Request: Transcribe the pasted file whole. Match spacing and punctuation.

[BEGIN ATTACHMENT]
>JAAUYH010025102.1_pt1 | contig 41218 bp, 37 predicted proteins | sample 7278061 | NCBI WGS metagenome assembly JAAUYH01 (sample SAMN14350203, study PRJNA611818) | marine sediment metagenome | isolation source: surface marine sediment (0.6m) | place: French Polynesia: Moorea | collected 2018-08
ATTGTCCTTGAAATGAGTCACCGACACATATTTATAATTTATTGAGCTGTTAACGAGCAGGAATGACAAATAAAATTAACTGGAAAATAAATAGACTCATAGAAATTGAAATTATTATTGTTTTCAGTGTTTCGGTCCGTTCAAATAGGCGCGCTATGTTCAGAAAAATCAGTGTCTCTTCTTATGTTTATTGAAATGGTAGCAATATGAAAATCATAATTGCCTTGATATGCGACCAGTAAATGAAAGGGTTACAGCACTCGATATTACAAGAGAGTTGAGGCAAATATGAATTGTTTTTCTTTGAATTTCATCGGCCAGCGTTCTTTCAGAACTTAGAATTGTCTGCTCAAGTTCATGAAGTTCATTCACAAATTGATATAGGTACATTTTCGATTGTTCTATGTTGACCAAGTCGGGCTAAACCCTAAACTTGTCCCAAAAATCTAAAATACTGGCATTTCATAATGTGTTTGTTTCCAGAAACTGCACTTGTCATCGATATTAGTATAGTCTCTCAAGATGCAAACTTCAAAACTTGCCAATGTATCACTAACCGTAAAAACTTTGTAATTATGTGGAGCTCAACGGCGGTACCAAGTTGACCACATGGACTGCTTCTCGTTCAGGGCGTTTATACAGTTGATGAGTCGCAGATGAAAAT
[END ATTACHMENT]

>JAAUYH010025102.1_pt1 | contig 41218 bp, 37 predicted proteins | sample 7278061 | NCBI WGS metagenome assembly JAAUYH01 (sample SAMN14350203, study PRJNA611818) | marine sediment metagenome | isolation source: surface marine sediment (0.6m) | place: French Polynesia: Moorea | collected 2018-08
ATTGTCCTTGAAATGAGTCACCGACACATATTTATAATTTATTGAGCTGTTAACGAGCAGGAATGACAAATAAAATTAACTGGAAAATAAATAGACTCATAGAAATTGAAATTATTATTGTTTTCAGTGTTTCGGTCCGTTCAAATAGGCGCGCTATGTTCAGAAAAATCAGTGTCTCTTCTTATGTTTATTGAAATGGTAGCAATATGAAAATCATAATTGCCTTGATATGCGACCAGTAAATGAAAGGGTTACAGCACTCGATATTACAAGAGAGTTGAGGCAAATATGAATTGTTTTTCTTTGAATTTCATCGGCCAGCGTTCTTTCAGAACTTAGAATTGTCTGCTCAAGTTCATGAAGTTCATTCACAAATTGATATAGGTACATTTTCGATTGTTCTATGTTGACCAAGTCGGGCTAAACCCTAAACTTGTCCCAAAAATCTAAAATACTGGCATTTCATAATGTGTTTGTTTCCAGAAACTGCACTTGTCATCGATATTAGTATAGTCTCTCAAGATGCAAACTTCAAAACTTGCCAATGTATCACTAACCGTAAAAACTTTGTAATTATGTGGAGCTCAACGGCGGTACCAAGTTGACCACATGGACTGCTTCTCGTTCAGGGCGTTTATACAGTTGATGAGTCGCAGATGAAAAT